2. The apparatus of claim 1, wherein the online communication is to include a connection to the destination selected from a group comprising a Transmission Control Protocol (TCP) connection, a Secure Socket Layer (SSL), or a Transport Layer Security (TLS) connection.
3. The apparatus of claim 1, wherein the online communication is to include a connection between an application at the client and the destination.
4. The apparatus of claim 1, wherein the one or more risk decisions are customizable for different users or enterprises.
5. The apparatus of claim 1, wherein the security agent is to determine whether the one or more risk are acceptable for the type of online communication based on comparison of one or more acceptable parameters with one or more values corresponding to the online communication.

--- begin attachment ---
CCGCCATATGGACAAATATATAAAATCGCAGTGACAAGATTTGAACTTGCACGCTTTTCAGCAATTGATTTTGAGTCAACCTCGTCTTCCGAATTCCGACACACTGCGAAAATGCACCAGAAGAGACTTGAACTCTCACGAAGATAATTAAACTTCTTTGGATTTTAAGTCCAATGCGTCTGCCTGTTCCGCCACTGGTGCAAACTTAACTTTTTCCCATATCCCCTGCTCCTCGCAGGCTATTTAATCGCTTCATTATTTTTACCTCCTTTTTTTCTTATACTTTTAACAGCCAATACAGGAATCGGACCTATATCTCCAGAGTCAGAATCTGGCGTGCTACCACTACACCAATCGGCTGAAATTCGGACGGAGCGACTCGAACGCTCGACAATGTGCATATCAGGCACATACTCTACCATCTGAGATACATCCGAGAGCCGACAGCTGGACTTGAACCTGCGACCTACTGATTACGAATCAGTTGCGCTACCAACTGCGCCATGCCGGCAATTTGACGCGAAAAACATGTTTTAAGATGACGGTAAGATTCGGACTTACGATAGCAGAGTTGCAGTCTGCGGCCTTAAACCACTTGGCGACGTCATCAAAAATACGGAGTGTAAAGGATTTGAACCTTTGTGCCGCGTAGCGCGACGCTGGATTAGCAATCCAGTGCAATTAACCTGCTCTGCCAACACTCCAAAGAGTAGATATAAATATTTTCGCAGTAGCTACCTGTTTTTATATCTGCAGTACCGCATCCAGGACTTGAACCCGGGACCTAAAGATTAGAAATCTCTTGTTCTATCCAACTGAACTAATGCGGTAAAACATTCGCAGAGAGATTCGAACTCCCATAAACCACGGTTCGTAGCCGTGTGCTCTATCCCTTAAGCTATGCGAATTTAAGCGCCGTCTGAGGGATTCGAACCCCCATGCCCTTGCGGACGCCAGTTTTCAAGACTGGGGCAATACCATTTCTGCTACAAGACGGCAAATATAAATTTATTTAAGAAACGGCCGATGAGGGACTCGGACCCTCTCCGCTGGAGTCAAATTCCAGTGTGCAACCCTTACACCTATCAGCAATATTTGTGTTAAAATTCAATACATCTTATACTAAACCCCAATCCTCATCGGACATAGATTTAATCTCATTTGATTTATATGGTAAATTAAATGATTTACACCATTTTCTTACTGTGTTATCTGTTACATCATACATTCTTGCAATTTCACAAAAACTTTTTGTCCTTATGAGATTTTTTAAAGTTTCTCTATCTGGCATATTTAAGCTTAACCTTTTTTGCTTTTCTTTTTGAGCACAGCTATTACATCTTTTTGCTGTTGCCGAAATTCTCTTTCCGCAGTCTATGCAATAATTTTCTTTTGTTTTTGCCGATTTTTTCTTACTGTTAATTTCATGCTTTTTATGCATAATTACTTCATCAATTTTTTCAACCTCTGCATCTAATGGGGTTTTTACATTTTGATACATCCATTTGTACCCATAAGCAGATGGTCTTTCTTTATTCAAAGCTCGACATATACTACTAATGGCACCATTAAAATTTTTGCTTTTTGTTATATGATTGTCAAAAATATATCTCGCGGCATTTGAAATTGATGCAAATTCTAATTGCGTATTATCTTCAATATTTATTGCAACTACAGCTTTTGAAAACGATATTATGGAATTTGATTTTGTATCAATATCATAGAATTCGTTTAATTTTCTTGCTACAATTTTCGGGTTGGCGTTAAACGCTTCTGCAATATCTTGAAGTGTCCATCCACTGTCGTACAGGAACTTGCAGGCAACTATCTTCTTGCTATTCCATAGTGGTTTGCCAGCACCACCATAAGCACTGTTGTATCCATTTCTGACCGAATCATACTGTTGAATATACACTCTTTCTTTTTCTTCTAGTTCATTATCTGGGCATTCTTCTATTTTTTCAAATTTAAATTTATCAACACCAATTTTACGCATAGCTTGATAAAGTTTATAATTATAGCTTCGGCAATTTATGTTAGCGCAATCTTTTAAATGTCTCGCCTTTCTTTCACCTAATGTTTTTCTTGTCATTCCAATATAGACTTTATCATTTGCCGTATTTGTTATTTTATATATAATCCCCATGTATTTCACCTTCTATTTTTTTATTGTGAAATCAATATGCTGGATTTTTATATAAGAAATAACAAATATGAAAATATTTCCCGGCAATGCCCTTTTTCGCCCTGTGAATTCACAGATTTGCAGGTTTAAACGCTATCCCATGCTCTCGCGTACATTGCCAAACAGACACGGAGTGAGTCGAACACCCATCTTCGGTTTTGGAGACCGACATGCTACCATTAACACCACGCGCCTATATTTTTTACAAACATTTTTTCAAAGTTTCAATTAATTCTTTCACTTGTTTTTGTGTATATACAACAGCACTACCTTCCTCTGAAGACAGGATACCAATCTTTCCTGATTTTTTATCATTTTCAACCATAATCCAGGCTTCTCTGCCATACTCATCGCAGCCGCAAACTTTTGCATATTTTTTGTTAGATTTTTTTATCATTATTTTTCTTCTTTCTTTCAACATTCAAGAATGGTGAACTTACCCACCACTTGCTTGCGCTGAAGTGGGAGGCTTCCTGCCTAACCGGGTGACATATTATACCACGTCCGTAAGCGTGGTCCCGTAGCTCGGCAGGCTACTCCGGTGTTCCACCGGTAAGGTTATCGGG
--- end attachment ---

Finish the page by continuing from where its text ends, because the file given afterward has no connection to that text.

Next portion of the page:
6. The apparatus of claim 1, wherein the client is to comprise one or more of the security agent and the storage device.
7. The apparatus of claim 1, wherein the destination is to comprise the security agent and the storage device.
8. The apparatus of claim 2, wherein to determine a risk decision, the security agent is to examine one or more certificates used in establishing the SSL or TLS connections.
9. The apparatus of claim 8, wherein the security agent is to examine one or more lists to determine whether the one or more certificates are present.
10. The apparatus of claim 8, wherein the security agent is to determine whether an issuer of the one or more certificates is present on a white list or a black list.
11. The apparatus of claim 8, wherein the security agent is to determine whether the one or more risks are acceptable at least in part based on due diligence performed by a Certification Authority.